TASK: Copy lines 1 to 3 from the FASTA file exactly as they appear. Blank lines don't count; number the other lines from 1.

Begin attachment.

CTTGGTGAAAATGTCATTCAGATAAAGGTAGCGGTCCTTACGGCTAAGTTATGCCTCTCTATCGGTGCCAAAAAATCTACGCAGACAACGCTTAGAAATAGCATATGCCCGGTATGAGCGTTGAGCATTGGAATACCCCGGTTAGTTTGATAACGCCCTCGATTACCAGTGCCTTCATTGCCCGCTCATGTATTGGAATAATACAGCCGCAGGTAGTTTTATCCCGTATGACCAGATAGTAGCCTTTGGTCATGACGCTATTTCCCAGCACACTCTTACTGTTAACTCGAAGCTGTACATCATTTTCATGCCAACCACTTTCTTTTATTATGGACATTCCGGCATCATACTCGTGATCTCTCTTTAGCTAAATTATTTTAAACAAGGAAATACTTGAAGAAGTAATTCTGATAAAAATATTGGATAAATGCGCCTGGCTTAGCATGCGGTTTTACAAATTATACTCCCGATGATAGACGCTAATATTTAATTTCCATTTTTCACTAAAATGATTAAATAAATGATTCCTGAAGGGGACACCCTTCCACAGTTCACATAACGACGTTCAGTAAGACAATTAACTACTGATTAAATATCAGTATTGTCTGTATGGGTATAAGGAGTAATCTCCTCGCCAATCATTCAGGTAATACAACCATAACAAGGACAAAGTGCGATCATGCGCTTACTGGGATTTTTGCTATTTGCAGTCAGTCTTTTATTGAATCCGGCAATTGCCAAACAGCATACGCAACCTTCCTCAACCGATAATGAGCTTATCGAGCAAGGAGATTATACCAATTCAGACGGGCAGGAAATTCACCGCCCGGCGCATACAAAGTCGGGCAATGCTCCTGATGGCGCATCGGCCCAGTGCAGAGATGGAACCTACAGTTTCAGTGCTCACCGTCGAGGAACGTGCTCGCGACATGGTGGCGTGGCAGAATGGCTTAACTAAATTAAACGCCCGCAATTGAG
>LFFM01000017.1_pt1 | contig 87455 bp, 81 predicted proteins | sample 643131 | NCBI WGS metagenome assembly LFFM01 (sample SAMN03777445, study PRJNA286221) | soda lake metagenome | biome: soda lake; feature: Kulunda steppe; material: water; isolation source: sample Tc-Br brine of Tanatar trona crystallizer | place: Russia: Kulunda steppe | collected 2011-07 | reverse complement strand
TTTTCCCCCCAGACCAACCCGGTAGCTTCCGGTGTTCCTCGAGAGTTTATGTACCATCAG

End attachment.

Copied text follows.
CTTGGTGAAAATGTCATTCAGATAAAGGTAGCGGTCCTTACGGCTAAGTTATGCCTCTCTATCGGTGCCAAAAAATCTACGCAGACAACGCTTAGAAATAGCATATGCCCGGTATGAGCGTTGAGCATTGGAATACCCCGGTTAGTTTGATAACGCCCTCGATTACCAGTGCCTTCATTGCCCGCTCATGTATTGGAATAATACAGCCGCAGGTAGTTTTATCCCGTATGACCAGATAGTAGCCTTTGGTCATGACGCTATTTCCCAGCACACTCTTACTGTTAACTCGAAGCTGTACATCATTTTCATGCCAACCACTTTCTTTTATTATGGACATTCCGGCATCATACTCGTGATCTCTCTTTAGCTAAATTATTTTAAACAAGGAAATACTTGAAGAAGTAATTCTGATAAAAATATTGGATAAATGCGCCTGGCTTAGCATGCGGTTTTACAAATTATACTCCCGATGATAGACGCTAATATTTAATTTCCATTTTTCACTAAAATGATTAAATAAATGATTCCTGAAGGGGACACCCTTCCACAGTTCACATAACGACGTTCAGTAAGACAATTAACTACTGATTAAATATCAGTATTGTCTGTATGGGTATAAGGAGTAATCTCCTCGCCAATCATTCAGGTAATACAACCATAACAAGGACAAAGTGCGATCATGCGCTTACTGGGATTTTTGCTATTTGCAGTCAGTCTTTTATTGAATCCGGCAATTGCCAAACAGCATACGCAACCTTCCTCAACCGATAATGAGCTTATCGAGCAAGGAGATTATACCAATTCAGACGGGCAGGAAATTCACCGCCCGGCGCATACAAAGTCGGGCAATGCTCCTGATGGCGCATCGGCCCAGTGCAGAGATGGAACCTACAGTTTCAGTGCTCACCGTCGAGGAACGTGCTCGCGACATGGTGGCGTGGCAGAATGGCTTAACTAAATTAAACGCCCGCAATTGAG
>LFFM01000017.1_pt1 | contig 87455 bp, 81 predicted proteins | sample 643131 | NCBI WGS metagenome assembly LFFM01 (sample SAMN03777445, study PRJNA286221) | soda lake metagenome | biome: soda lake; feature: Kulunda steppe; material: water; isolation source: sample Tc-Br brine of Tanatar trona crystallizer | place: Russia: Kulunda steppe | collected 2011-07 | reverse complement strand
TTTTCCCCCCAGACCAACCCGGTAGCTTCCGGTGTTCCTCGAGAGTTTATGTACCATCAG